Last Updated:Friday - 09/24/2010
November 8, 2004
Pride goes before society's fall
St. Thomas More is perhaps best known for his words on the way to the gallows, "I die the king's good servant, but God's first." He died joking with his executioners, calm and clear of conscience that he had done the right thing by quietly refusing to acquiesce to King Henry VIII's desire to be head of the Church of England, as well as lord of the realm.
But there was much more to St. Thomas More than his death. His martyrdom was but the fitting and glorious end to a life dedicated to serving God. And it was because of his life that Thomas has been designated as the patron saint of politicians.
It is interesting that many of the policies that he championed as lord chancellor are pretty much forgotten, but that his personal integrity is legendary. If we want good leaders today, we should pay attention not only to their policies, but also to the quality of their character.
More realized early in his adulthood that he was called to enter public life, but he took a long time to get there. Gerald Wegemer, in his book Thomas More: A Portrait of Courage, describes how More studied law, philosophy, diplomacy, history, and the arts of speaking and writing to prepare himself for public life. He studied Greek because it was the Greeks who had lifted government and literature to their highest levels. He studied St. Augustine's City of God with its skepticism that a perfect kingdom could ever be built this side of eternity.
All this enabled him to think deeply about the issues facing English society in the early 16th century.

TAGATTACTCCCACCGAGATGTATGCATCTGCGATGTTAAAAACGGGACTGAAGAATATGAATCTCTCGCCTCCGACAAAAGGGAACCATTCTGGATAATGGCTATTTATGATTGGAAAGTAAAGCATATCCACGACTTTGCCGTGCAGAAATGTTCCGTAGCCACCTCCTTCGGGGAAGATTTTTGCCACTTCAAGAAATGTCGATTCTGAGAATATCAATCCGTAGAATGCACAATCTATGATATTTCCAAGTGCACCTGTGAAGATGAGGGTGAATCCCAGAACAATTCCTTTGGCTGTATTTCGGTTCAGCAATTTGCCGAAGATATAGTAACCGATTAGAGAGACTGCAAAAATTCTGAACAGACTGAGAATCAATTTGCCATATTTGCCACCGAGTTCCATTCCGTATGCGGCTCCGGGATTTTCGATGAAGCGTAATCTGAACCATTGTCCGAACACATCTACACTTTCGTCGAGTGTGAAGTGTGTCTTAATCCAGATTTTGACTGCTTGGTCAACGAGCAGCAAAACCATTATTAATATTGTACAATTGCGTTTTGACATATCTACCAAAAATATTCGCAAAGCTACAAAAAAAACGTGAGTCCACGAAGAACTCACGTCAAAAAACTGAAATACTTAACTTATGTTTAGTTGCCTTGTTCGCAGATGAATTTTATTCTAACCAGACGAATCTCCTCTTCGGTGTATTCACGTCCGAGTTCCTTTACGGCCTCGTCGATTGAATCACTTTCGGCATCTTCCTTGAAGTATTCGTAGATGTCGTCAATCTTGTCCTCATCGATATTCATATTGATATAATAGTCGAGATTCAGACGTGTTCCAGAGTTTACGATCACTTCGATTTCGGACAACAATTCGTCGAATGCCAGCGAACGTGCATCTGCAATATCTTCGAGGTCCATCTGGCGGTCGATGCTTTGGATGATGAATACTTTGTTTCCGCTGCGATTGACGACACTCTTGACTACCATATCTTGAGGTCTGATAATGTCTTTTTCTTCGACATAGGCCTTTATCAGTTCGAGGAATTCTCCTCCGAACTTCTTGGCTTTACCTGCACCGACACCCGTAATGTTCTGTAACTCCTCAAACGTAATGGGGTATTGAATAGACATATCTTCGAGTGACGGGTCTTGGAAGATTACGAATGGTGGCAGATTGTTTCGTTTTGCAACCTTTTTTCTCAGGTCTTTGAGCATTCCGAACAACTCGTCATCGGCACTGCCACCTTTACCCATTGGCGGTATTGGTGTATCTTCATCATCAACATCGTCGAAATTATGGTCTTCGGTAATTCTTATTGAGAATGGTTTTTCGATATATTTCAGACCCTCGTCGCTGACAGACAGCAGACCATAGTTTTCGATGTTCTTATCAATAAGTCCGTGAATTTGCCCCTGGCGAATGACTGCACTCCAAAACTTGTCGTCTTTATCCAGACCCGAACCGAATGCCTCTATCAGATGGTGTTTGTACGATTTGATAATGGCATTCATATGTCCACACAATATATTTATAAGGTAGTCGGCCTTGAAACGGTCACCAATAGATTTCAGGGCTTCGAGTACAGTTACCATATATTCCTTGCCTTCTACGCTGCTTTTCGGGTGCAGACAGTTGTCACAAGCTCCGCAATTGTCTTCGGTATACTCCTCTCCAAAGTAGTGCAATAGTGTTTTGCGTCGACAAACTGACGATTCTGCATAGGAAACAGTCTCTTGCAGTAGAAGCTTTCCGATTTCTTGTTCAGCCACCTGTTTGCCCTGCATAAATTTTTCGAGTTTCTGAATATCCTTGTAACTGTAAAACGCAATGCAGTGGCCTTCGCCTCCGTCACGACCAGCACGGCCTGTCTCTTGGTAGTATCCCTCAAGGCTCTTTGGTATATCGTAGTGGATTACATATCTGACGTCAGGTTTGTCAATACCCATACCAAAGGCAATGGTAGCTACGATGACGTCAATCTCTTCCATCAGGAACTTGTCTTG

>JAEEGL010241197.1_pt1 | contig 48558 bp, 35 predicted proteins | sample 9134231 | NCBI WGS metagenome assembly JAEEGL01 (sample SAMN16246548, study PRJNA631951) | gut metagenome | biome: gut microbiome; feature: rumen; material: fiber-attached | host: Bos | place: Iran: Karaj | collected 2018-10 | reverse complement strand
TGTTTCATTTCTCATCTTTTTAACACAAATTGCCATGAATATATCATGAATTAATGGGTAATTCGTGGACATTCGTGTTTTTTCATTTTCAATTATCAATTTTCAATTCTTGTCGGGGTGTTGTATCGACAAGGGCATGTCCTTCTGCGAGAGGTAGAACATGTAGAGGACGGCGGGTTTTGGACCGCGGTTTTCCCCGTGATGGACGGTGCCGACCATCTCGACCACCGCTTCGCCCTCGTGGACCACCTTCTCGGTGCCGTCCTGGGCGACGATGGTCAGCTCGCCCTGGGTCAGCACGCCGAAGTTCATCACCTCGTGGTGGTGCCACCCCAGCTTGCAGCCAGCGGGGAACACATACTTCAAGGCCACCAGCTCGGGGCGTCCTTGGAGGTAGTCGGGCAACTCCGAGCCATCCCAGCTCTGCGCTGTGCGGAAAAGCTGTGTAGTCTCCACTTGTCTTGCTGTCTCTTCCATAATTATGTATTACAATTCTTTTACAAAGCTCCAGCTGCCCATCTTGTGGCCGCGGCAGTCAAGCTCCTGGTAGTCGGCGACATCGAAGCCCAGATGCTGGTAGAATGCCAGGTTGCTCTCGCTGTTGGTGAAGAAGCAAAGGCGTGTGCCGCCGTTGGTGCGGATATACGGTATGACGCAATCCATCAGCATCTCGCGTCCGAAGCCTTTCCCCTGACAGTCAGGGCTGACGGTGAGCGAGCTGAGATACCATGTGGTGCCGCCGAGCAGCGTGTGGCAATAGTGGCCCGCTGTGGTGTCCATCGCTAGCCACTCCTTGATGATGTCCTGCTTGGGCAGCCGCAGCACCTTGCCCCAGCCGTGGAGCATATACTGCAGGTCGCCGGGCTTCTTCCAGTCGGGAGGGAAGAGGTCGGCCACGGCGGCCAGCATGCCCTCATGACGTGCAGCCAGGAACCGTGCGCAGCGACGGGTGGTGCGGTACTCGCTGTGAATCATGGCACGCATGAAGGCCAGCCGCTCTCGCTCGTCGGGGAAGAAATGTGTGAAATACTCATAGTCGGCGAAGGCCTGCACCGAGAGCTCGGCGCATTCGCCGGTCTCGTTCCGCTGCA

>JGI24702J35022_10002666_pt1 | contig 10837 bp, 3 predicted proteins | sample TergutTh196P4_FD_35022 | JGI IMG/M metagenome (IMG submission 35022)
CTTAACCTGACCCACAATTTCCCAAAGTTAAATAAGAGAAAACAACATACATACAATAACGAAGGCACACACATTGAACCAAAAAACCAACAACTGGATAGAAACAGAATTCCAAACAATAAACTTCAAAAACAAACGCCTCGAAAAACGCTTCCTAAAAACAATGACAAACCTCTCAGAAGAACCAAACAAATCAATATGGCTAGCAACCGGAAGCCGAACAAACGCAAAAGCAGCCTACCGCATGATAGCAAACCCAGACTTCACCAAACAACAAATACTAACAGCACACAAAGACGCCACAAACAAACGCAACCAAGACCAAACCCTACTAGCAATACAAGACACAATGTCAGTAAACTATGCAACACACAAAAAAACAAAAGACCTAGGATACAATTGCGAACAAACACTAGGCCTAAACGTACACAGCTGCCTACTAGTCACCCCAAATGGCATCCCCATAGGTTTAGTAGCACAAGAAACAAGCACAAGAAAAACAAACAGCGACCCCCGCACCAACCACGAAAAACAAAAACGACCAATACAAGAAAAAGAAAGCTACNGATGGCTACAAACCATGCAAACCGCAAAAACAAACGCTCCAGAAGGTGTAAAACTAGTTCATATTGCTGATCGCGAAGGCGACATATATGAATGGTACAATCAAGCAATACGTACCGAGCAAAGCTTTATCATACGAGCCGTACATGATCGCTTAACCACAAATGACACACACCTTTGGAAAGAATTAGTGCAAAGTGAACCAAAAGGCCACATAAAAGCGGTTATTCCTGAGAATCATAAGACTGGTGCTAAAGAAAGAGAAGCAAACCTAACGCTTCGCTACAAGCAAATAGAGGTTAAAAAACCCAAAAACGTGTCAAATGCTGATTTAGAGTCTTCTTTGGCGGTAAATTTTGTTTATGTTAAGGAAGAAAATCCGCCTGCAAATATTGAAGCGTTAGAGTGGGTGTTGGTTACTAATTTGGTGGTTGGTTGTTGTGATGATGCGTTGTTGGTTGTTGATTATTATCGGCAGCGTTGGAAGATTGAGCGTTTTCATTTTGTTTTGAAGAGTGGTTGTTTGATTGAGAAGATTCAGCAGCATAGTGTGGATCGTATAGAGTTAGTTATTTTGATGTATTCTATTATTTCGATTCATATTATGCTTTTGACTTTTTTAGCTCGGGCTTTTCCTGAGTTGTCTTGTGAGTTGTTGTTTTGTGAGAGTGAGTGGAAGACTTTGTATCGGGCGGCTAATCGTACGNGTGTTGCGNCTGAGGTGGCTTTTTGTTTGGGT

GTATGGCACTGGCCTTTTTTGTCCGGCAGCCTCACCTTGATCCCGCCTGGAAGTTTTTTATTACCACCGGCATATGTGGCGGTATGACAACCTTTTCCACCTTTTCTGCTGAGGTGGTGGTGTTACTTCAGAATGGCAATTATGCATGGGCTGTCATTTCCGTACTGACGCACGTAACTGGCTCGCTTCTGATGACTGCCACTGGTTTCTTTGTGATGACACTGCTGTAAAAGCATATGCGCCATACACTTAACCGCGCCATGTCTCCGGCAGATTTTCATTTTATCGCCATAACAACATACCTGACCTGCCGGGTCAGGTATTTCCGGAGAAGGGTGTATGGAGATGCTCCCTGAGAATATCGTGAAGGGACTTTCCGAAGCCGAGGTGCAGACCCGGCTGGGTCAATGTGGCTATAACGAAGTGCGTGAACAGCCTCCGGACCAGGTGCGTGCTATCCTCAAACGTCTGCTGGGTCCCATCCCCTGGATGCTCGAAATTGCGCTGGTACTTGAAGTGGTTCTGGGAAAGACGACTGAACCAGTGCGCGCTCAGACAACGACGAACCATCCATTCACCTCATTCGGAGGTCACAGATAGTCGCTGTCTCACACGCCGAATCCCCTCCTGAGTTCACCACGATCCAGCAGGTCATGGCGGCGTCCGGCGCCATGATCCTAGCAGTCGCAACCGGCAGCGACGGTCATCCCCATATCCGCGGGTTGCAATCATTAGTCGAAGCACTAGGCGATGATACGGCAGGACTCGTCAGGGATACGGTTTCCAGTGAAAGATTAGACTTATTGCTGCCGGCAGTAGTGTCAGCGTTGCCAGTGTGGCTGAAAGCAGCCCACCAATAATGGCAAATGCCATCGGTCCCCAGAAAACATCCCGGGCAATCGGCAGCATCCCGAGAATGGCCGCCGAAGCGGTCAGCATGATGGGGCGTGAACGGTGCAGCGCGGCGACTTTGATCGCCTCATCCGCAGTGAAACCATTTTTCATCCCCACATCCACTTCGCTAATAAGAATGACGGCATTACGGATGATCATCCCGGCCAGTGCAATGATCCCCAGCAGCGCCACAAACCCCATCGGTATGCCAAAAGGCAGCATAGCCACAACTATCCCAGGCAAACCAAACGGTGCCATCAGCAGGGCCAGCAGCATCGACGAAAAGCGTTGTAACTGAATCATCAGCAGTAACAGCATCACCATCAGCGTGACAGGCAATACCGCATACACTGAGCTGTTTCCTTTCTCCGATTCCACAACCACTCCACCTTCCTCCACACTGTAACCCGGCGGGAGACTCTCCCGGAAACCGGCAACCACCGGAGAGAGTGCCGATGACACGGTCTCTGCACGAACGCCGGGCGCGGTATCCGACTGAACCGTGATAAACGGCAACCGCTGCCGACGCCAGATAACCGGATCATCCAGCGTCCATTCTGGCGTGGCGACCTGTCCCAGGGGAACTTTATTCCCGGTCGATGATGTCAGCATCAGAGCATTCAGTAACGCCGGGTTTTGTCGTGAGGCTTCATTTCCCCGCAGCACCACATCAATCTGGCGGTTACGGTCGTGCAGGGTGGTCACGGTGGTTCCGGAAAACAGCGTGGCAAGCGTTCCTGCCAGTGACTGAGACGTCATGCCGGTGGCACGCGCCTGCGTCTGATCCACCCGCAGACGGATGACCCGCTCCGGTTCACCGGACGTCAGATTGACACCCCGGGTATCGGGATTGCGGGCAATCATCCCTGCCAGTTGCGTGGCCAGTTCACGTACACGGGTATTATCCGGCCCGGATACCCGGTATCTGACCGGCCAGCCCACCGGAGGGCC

More also wrote The History of King Richard III, a study of the life of a noteworthy tyrant. He looked at how Richard came to power - none of the leading people of his day had the moral fibre to stand up to him. They were sycophants, motivated more by currying favour with the king than by the good of society.
(In Alberta, it is difficult not to see last spring's cloying letters to the editor by some of the province's university presidents after public criticism of the premier's term paper in a similar light.)
At the root of Richard's tyrannizing ways was his pride, pride that was only enhanced by the flattery of his leading subjects. To More, pride is "the root of all mischief." He struggled mightily against it in himself, seeing that pride is the greatest obstacle to the use of reason in decision-making. He saw clearly that the "empty splendour" of high office could bring about one's downfall.
The saint knew that pride would harden any person's heart. And he strove to develop the ability to humbly seek the advice of others and to rely on that advice if he judged it reasonable. Pride makes one insular; humility opens one up to God and others. Scary indeed is a whole society that is proud of itself. Energizing and creative is a society open to the gifts of others.
What that means for Albertans living 500 years after More is that we ought to strive to build a civilization of compassion, rather than of pride. Pride is degenerate - it leads towards decay and self-centredness. Compassion is concerned with the good of the other - it reaches out to affirm the dignity of each person.
St. Thomas More prepared himself well for public office. And, in a sad irony, it was the lack of integrity of the leaders in the time of Richard III that re-appeared when Henry VIII sought the approval of society's leaders for his scheme to marry Anne Boleyn. More and Bishop John Fisher stood alone in refusing to cave in to Henry's plans to make the Church a servant of the state. Others made excuses for going along with tyranny.
Their story should be a reminder that we are called to be something greater than yes-men and yes-women. We are called to speak the truth with integrity.
Pride is not a fruitful path. It is humility and compassion for others that will lead our society forward.
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